general enlightenment of all Indians, whether staunch Hindu, curious in- quirer, or believing Christian. Insofar as the home was considered the seedbed of popular religious practices construed as "superstition" or "idol- atry," it became a privileged site of intervention.

From the point of view of the zenana missions, supple techniques of ex- posure and persuasion were required for the task of establishing the truth of Christian ways of living and transforming the home into a space that would produce "enlightened" subjects through the cultivation of Christian habits and dispositions. I have argued in favor of considering this process of transformation an improvisational mode of relating. In terms of their personal interactions with Indian students, British and North American women may have been clumsy improvisers; but, from a broader perspec- tive, one can see that through their collusion with the colonial state and through the apparatus of the larger missionary project (including schools, presses, and vast fund-raising networks in the metropole), they enabled exactly the kind of insinuation into everyday life that is the hallmark of colonialism. Building on top of preexisting systems of gender segregation manifest in purdah practices, Western women missionaries attempted to turn these toward a new sociomoral project-the transformation of Indian women into "enlightened wives and mothers according to a Victorian ideal. But they were limited, as they themselves recognized, in terms of their face-to-face encounters with Indian women. Bible women were far more skilled than their employers at identifying points of intersection between the ideas and practices of Christianity and those of indigenous religious traditions through which new meanings and structures could be introduced. And yet, in order to make the Christian concept of God per- suasive and comprehensible to their audience, Bible women attached local meanings to their deity, arguing that, for example, the blood of Jesus was better at washing away sins than water brought from Hindu pilgrimage sites. Bible women achieved a compromise position between Western and Indian modes of femininity as well. Far from contesting the gender ide- ology characteristic of high-caste Hindus and Muslims, the zenana mis- sions worked within established definitions of respectability, which held that the honor of a community depended on its ability to control the move- ment and sexuality of its women. Through their style of self-presentation and in addition to their work of education and evangelization, the Bible women helped to disseminate a new ideology of femininity among Indian Christians and the wider population. Bible women instantiated an ideal of respectable femininity that became very important in early twentieth- century India, according to which women's physical mobility and partic- ipation in public life was made contingent on the erasure of her sexuality.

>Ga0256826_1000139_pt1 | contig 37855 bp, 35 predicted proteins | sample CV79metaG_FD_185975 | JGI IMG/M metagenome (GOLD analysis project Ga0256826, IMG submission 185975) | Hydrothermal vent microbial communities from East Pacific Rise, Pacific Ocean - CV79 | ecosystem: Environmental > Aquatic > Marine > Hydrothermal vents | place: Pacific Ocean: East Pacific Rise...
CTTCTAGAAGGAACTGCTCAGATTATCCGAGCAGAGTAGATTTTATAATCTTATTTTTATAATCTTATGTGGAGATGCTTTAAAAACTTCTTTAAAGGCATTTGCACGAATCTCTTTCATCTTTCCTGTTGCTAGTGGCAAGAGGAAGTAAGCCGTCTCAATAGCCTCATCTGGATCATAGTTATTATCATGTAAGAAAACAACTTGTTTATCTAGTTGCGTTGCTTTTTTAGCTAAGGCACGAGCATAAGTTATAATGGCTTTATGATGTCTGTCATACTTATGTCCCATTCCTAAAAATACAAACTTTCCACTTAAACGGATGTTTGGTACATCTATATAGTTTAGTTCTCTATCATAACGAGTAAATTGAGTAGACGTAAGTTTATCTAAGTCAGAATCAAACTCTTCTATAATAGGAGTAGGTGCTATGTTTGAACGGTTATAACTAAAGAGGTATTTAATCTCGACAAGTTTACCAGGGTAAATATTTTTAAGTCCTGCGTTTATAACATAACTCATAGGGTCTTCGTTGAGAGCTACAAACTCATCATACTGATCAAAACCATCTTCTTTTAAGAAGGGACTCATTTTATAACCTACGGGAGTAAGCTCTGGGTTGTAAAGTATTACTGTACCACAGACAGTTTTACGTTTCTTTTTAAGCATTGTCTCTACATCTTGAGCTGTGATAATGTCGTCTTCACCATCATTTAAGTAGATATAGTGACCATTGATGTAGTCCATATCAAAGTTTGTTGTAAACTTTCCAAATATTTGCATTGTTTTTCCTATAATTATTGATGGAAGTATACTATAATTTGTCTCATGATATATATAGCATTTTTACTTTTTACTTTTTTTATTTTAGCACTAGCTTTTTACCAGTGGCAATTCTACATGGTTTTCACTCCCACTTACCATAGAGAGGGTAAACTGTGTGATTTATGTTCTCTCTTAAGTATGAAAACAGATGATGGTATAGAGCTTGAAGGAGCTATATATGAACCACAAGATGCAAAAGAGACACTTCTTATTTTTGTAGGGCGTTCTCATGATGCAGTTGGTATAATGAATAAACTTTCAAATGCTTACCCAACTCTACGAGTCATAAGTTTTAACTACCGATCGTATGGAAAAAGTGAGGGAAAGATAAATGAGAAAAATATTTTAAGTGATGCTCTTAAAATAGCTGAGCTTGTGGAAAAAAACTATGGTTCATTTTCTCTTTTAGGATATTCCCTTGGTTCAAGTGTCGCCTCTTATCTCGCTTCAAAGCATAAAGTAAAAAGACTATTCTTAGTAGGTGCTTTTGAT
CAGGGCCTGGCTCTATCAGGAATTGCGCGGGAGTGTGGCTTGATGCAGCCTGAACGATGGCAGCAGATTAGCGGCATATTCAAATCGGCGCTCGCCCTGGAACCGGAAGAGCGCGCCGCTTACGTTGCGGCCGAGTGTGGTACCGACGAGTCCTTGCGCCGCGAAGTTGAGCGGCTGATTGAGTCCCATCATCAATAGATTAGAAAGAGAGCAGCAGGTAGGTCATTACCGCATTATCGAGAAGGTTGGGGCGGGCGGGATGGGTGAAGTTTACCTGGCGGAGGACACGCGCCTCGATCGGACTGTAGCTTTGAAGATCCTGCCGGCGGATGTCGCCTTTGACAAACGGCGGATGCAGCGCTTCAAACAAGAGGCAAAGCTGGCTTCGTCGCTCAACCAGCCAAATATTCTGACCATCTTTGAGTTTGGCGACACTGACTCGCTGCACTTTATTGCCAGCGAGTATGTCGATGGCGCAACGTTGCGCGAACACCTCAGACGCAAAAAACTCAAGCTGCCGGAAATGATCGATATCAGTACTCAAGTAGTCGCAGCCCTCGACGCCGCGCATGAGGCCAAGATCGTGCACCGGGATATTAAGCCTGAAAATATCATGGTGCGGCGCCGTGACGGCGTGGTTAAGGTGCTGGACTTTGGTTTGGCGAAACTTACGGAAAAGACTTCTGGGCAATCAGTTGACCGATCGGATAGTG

Denison University